Euthanasia rates for dogs at Los Angeles Animal Services Shelters fall by...

Euthanasia rates for dogs at Los Angeles Animal Services Shelters fall by nearly 3,000

0 4154

There’s a glimmer of light in a grimly dark topic in Los Angeles this summer: the number of dogs euthanized in the city-run animal shelters during the year ending June 30 fell by nearly 3,000.

The numbers speak of progress rather than success. There’s still a lot left for all of us to do.

LAAS officials credit the drop to:

  • Fewer dogs — 1,871 fewer, to be precise — going into shelters between July 1, 2012 and June 30, 2013. This may be a sign of the economy improving enough that people are able to keep their dogs instead of giving them up to shelters.
  • An increase in adoptions. Adoptions in fiscal year (FY) 2012-13 rose to 15,595, an increase of 1,735.

Excluding the dogs who arrived at LAAS shelters dead and those that died while in the shelter but were not euthanized, nearly 20 percent (or one dog in five) brought into Los Angeles city animal shelters is put to death.

LAAS General Manager Brenda Barnette praised her staff and the support of groups such as the ASPCA, Pet Care Foundation, Found Animals Foundation and the Best Friends Animal Society-Los Angeles for their campaigns to increase adoption rates from city animal shelters. (Best Friends operates a city-owned northeast valley shelter.)

The rates at which dogs in Los Angeles City animal shelters were adopted, returned to owners, euthanized or placed with animal rescue organizations (New Hope Placements) are reflected in the chart below.

Please note that these statistics are only for dogs, because they are the focus of this blog.

Reducing euthanasia rates in Los Angeles animal shelters has been an issue for some time. The city’s euthanasia rate peaked in 1971, when the city put down nearly 111,000 dogs and cats.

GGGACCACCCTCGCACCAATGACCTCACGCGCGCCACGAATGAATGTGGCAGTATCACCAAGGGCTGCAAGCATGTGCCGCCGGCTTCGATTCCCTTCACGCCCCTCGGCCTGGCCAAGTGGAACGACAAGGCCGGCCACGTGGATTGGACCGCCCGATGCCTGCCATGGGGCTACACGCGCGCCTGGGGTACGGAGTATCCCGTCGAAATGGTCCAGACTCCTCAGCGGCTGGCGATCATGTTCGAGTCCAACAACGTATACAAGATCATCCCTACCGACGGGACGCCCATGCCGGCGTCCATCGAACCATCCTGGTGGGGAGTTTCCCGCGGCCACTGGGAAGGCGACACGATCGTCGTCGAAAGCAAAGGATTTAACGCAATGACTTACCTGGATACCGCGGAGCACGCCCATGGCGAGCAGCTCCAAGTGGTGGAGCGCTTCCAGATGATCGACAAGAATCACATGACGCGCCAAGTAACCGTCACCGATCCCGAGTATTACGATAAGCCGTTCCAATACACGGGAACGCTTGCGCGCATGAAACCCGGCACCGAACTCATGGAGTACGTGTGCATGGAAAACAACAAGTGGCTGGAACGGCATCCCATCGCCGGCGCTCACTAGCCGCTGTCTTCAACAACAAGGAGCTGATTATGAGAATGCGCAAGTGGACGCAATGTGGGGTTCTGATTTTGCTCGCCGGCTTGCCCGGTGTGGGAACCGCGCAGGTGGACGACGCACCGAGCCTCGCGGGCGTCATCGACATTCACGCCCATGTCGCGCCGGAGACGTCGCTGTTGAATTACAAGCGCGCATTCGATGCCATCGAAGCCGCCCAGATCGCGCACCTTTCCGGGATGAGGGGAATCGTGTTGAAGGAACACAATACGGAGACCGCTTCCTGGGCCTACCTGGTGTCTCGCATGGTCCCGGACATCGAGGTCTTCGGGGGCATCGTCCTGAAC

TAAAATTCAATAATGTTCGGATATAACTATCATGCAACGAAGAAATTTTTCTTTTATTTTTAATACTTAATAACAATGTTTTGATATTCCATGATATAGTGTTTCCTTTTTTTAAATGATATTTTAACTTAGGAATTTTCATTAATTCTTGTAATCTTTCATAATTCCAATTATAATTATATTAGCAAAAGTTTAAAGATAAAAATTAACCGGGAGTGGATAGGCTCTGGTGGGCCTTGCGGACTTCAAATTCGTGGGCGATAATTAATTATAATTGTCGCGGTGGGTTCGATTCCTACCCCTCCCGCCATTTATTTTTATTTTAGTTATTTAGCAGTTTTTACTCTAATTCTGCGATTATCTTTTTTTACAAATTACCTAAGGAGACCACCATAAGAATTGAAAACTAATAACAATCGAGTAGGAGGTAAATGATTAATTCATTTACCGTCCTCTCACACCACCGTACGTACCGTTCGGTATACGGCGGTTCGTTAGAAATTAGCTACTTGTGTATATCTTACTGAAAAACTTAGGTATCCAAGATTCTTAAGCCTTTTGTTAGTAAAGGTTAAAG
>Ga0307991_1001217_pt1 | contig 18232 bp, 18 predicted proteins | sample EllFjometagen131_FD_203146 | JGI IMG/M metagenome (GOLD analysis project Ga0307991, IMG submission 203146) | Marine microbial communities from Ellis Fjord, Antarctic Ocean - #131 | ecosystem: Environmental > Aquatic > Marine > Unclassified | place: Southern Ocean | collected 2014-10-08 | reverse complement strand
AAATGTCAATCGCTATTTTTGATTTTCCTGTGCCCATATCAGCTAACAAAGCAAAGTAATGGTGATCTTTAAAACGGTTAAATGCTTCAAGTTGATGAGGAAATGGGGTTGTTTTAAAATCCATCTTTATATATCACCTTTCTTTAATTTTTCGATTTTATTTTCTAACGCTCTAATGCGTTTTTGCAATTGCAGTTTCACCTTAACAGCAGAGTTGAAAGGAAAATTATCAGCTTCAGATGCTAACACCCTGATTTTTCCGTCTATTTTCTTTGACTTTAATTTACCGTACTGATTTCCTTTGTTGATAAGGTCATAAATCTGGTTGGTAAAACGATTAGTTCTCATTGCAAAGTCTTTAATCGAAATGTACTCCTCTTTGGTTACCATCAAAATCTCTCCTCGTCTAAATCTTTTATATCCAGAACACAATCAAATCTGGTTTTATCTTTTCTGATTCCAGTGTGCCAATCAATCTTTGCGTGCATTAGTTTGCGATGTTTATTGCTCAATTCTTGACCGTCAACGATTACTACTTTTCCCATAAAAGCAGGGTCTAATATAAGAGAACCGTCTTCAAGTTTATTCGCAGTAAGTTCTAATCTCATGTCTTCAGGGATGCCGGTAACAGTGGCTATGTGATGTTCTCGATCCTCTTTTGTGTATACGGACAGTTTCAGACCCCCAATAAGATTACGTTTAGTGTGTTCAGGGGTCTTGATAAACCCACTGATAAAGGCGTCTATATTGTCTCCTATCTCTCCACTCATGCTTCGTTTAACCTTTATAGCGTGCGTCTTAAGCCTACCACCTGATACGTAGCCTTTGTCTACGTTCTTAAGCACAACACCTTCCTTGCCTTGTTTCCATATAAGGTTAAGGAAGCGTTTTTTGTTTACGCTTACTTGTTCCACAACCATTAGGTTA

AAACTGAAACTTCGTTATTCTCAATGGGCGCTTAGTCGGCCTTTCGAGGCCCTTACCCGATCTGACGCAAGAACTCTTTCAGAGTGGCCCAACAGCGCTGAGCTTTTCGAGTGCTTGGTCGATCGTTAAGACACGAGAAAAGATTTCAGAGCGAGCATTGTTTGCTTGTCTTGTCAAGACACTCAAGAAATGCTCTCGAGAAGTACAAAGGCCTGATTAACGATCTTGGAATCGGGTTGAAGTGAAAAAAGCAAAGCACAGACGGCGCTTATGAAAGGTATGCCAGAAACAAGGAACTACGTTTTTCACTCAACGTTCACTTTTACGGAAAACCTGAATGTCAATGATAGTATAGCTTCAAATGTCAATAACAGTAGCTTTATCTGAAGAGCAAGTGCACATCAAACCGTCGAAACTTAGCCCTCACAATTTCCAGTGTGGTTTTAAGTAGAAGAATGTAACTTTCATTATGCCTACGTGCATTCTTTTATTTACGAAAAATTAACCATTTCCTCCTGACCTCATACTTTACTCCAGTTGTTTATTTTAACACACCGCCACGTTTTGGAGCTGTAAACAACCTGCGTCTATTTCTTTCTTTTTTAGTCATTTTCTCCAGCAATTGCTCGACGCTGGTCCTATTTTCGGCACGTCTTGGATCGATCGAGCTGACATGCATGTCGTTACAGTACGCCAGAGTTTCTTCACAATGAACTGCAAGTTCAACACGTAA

In 2003, when the city put down 30,000 animals (dogs, cats, rabbits, horses, and others), then Mayor James Hahn announced that the city could reach a no-kill target by 2008 based on plans for building additional animal shelters. His successor, Mayor Antonio Villaraigosa campaigned on the goal as well.  But the faltering economy and city budget cuts hobbled the plans for more shelters.

In 2013, a coalition of animal rescue organizations created No Kill Los Angeles. Members of the coalition have focused on “Adopt, Don’t Buy” campaigns and increasing the availability of low cost spaying and neutering services.

How Los Angeles euthanasia rates compare to other major cities is difficult to find out.  There are no national requirements to report them.  Based on a 1997 survey of 1,000 shelters, the American Humane Association estimates that roughly 64 percent of the animals who enter shelters are euthanized. In LAAS shelters for the year ending June 30, less than 19 percent of the dogs taken into those shelters were euthanized.

The problem of taking care of dogs — or any animals — that don’t have homes belongs to all of us. Here are only a few things we can do to “be the change”:

  • Get your next dog from an LAAS shelter or a no-kill rescue organization.
  • Be sure that all the animals in your home are spayed or neutered.
  • Educate people you know about pet overpopulation and the importance of spaying and neutering.
  • Give a lot of “likes” to the organizations that work day in and day out to keep animals from being put to death.
  • Get your dog licensed so the needs of animals in Los Angeles can be better defined and planned for.
  • Make donations to animal rescue organizations to support their important work.
  • Volunteer your time with animal rescue organizations.
  • If you can, become a foster home for dog waiting to find a permanent one.